When I was going through the SEO Hosting comments that were being held in moderation, I came across these two gems:
Normally, comment spam doesn’t get my attention, but I thought it was strange to receive comment spam from the same IP address for two social communities (instead of the normal pharmaceutical spam).
Out of pure curiousity, I decided to run the IP address through the DomainTools Whois. The IP address resolved to TATACOMM-IN, which is an ISP in India. If you have ever visited the services forum of a forum like Digital Point, you know how many individuals and companies there are in India that offer “mass blog commenting” services.
Because it seemed unlikely that an individual or company in India would randomly submit comment spam on behalf of two social communities, I wanted to see if there was any relation between SiteProNews and DropJack. I began by using SEOQuake to see if the two sites were hosted on a shared IP address; however, DropJack has its own IP address and the only other website on the SiteProNews website is a domain that redirects back to SiteProNews.
Although they had individual IP addresses, I noticed something interesting when I pulled up DropJack in Yahoo! Site Explorer:
After checking the footer of SiteProNews, I found out that both websites are a part of the Jayde Online Network. According to their homepage:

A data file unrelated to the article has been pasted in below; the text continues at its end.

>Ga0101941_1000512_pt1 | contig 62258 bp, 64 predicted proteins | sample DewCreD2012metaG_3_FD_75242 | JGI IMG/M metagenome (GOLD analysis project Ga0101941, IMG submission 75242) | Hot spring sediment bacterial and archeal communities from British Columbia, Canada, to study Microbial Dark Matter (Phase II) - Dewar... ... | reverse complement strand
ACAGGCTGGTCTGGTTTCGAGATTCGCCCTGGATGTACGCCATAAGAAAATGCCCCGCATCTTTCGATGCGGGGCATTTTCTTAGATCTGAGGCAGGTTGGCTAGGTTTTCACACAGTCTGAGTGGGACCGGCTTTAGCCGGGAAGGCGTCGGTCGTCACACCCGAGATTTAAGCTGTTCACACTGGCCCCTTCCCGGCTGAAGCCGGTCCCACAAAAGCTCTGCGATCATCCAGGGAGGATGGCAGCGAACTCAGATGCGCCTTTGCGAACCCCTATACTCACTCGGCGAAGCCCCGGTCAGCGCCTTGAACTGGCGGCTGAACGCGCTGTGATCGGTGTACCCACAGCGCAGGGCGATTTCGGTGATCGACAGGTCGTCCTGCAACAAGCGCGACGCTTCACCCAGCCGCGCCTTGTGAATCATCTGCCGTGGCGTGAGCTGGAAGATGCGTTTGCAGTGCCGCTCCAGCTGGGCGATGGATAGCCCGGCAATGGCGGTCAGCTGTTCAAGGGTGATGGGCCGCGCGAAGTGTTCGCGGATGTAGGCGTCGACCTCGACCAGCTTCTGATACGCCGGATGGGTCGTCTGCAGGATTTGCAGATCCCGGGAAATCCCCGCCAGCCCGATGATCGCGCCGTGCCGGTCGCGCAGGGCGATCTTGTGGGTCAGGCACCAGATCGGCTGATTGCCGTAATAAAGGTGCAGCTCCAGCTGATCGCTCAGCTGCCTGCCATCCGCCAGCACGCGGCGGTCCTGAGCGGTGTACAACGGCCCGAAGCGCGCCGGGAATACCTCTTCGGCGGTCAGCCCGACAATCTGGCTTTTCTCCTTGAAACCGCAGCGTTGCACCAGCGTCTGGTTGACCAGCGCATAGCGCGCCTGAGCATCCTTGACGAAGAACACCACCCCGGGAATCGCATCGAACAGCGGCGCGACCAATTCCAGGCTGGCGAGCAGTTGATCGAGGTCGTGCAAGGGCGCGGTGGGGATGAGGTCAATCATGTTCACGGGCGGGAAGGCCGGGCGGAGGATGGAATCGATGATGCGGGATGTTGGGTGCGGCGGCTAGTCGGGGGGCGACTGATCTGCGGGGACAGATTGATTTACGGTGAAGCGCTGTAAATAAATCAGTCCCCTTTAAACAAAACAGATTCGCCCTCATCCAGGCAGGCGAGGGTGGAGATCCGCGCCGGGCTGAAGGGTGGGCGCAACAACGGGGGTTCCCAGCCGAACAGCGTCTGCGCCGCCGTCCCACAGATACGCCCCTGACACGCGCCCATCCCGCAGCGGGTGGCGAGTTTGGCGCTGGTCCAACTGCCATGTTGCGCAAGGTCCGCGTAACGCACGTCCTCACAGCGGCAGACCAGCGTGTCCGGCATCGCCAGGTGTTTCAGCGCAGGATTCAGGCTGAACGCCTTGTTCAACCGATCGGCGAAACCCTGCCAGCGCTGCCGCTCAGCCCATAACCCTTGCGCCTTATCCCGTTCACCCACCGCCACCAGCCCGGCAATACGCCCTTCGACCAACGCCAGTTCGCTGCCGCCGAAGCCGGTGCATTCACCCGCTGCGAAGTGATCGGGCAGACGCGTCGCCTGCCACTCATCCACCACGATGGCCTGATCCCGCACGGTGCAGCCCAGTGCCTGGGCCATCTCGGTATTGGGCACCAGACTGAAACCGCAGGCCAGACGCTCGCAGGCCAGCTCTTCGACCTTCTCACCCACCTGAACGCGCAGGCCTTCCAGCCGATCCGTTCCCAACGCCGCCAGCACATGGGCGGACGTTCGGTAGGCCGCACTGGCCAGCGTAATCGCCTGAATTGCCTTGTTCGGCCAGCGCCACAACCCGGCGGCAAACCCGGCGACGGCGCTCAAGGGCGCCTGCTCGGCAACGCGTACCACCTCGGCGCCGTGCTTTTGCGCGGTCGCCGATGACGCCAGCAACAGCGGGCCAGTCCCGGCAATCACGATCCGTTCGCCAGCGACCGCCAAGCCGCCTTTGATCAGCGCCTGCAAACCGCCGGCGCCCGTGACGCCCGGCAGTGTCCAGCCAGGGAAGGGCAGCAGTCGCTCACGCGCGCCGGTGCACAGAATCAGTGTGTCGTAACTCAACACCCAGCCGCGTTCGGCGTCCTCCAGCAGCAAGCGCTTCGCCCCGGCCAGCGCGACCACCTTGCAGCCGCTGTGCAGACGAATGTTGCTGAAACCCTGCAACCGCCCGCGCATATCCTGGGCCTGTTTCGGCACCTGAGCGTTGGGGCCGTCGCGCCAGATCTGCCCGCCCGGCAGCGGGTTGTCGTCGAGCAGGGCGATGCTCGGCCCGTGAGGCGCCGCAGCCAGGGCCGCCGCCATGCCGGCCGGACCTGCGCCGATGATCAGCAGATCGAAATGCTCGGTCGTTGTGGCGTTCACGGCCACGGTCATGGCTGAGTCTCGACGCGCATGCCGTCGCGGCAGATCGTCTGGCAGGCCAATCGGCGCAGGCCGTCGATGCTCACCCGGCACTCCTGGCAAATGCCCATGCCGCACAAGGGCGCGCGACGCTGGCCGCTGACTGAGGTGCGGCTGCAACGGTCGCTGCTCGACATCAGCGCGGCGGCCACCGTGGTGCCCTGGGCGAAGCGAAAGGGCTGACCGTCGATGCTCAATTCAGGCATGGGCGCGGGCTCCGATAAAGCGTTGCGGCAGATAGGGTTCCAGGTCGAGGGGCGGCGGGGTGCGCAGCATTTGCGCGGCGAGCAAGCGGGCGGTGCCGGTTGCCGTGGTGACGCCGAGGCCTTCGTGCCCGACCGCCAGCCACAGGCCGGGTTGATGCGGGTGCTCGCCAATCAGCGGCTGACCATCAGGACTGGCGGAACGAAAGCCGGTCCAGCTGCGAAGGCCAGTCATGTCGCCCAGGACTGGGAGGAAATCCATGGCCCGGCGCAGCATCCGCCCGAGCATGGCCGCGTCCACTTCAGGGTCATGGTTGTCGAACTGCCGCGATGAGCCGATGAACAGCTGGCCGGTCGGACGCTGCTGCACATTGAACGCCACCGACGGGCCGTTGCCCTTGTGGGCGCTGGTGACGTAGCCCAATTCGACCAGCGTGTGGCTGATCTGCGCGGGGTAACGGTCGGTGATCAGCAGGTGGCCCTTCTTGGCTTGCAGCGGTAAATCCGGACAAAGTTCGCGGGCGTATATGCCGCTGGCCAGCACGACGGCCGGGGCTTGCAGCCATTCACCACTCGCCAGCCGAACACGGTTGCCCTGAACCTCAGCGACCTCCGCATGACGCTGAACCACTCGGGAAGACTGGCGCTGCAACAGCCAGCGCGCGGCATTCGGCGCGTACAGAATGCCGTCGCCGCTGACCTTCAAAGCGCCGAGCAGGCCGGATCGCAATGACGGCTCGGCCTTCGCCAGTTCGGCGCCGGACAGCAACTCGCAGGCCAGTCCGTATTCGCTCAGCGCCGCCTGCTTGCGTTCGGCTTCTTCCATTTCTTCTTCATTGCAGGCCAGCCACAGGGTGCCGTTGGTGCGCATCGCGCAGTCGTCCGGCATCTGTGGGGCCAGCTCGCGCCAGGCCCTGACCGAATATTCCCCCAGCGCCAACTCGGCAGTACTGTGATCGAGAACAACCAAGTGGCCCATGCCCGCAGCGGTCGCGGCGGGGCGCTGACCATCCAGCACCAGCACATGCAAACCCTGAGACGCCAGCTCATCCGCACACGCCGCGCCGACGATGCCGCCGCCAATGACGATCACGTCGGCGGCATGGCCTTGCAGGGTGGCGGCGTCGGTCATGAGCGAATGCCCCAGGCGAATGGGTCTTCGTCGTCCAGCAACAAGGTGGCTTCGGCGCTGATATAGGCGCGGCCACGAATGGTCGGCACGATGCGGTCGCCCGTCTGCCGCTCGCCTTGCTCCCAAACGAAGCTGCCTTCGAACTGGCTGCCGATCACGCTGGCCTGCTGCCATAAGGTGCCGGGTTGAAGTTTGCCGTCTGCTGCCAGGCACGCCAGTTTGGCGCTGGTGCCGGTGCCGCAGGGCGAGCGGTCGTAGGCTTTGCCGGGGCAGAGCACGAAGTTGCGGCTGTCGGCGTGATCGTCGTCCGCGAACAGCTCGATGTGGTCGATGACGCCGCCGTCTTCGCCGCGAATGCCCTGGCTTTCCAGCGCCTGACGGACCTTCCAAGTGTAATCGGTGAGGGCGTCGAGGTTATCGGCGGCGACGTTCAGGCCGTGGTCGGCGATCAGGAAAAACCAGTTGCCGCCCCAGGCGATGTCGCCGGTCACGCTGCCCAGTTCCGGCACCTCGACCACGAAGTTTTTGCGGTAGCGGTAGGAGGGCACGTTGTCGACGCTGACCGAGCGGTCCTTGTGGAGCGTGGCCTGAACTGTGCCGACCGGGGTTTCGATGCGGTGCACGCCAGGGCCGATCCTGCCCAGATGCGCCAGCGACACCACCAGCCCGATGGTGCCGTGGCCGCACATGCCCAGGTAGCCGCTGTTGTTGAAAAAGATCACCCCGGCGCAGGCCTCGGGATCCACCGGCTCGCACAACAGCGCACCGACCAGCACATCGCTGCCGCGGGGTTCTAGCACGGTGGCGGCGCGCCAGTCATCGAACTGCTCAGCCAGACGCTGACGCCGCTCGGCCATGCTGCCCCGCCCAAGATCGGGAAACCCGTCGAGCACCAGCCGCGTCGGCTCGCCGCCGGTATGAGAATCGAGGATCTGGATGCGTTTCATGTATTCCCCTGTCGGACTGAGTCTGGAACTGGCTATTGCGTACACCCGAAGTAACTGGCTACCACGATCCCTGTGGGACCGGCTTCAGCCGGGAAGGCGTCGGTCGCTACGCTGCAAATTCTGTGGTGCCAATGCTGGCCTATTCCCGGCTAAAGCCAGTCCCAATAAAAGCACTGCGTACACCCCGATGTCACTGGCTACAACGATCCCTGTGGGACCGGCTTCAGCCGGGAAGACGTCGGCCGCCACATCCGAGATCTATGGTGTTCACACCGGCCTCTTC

“Jayde Online, Inc. was incorporated in March, 1998 and the Jayde Online Network launched in 2001. Headquartered in Winnipeg, Manitoba, Canada, with reach all across the globe, the Jayde Online Network (“Jayde Online” or “the Company”) has become a one-stop repository of practical information and useful applications for those seeking to enhance their web sites and/or understanding of web-based business and trends.”
After reading this statement, I wanted to give them the benefit of the doubt, so I decided to see if this was an isolated incident. The easiest way to do this is by checking for traces of other spam. Since the same anchor text was used in both comments, I decided to Google the phrase “start social networking.” And lo and behold, guess who showed up at position #36?
If you’re scratching your head and wondering how they ranked for a phrase that doesn’t appear on their page, just ask Google’s cache:
And, although it wasn’t ranked as high as DropJack, the SPN Community showed up in the SERPs for the same term between 200 and 300. Once again, it was ranked solely because of external anchor text:
Just to be clear, I didn’t write this post to give SPN and DropJack a lecture on comment spamming. Instead, I wanted to get an important point across to all of our readers. If you thought that what you do online is anonymous, I hope this post showed you otherwise. If you’re tempted to dabble in anything questionable, think about the impact it’s going to have on your reputation if you get caught.
To end on a light note, for a company that touts itself as “a one-stop repository of practical information and useful applications for those seeking to enhance their web sites and/or understanding of web-based business and trends,” you think they would at least invest their time in spamming for a keyword phrase that actually gets some traffic
Update: Ironically enough, these comments came through after I published this post: